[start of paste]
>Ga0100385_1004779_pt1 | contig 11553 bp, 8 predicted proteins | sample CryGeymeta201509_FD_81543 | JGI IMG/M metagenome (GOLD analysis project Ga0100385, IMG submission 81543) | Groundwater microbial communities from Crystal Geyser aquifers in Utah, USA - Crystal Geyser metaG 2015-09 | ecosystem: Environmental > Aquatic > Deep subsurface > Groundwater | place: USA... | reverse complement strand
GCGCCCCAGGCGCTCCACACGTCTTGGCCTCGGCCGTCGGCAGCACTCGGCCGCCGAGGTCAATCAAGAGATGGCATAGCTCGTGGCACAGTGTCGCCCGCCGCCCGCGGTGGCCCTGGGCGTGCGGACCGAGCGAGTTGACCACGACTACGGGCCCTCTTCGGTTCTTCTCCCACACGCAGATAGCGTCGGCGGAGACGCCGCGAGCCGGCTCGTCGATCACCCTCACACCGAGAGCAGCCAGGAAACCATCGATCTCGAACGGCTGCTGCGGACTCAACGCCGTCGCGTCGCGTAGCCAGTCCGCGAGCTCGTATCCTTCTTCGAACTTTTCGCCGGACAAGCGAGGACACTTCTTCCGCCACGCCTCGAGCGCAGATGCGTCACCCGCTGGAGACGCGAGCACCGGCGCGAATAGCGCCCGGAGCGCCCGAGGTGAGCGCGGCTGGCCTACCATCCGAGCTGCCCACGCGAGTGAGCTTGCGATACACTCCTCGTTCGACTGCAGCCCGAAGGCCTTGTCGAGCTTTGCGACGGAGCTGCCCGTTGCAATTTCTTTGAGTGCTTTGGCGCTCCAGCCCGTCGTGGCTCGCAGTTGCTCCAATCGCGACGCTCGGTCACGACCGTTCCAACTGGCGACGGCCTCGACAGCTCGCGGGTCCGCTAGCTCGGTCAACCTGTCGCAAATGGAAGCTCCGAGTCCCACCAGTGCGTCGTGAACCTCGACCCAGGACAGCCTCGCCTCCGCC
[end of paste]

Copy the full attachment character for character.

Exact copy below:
>Ga0100385_1004779_pt1 | contig 11553 bp, 8 predicted proteins | sample CryGeymeta201509_FD_81543 | JGI IMG/M metagenome (GOLD analysis project Ga0100385, IMG submission 81543) | Groundwater microbial communities from Crystal Geyser aquifers in Utah, USA - Crystal Geyser metaG 2015-09 | ecosystem: Environmental > Aquatic > Deep subsurface > Groundwater | place: USA... | reverse complement strand
GCGCCCCAGGCGCTCCACACGTCTTGGCCTCGGCCGTCGGCAGCACTCGGCCGCCGAGGTCAATCAAGAGATGGCATAGCTCGTGGCACAGTGTCGCCCGCCGCCCGCGGTGGCCCTGGGCGTGCGGACCGAGCGAGTTGACCACGACTACGGGCCCTCTTCGGTTCTTCTCCCACACGCAGATAGCGTCGGCGGAGACGCCGCGAGCCGGCTCGTCGATCACCCTCACACCGAGAGCAGCCAGGAAACCATCGATCTCGAACGGCTGCTGCGGACTCAACGCCGTCGCGTCGCGTAGCCAGTCCGCGAGCTCGTATCCTTCTTCGAACTTTTCGCCGGACAAGCGAGGACACTTCTTCCGCCACGCCTCGAGCGCAGATGCGTCACCCGCTGGAGACGCGAGCACCGGCGCGAATAGCGCCCGGAGCGCCCGAGGTGAGCGCGGCTGGCCTACCATCCGAGCTGCCCACGCGAGTGAGCTTGCGATACACTCCTCGTTCGACTGCAGCCCGAAGGCCTTGTCGAGCTTTGCGACGGAGCTGCCCGTTGCAATTTCTTTGAGTGCTTTGGCGCTCCAGCCCGTCGTGGCTCGCAGTTGCTCCAATCGCGACGCTCGGTCACGACCGTTCCAACTGGCGACGGCCTCGACAGCTCGCGGGTCCGCTAGCTCGGTCAACCTGTCGCAAATGGAAGCTCCGAGTCCCACCAGTGCGTCGTGAACCTCGACCCAGGACAGCCTCGCCTCCGCC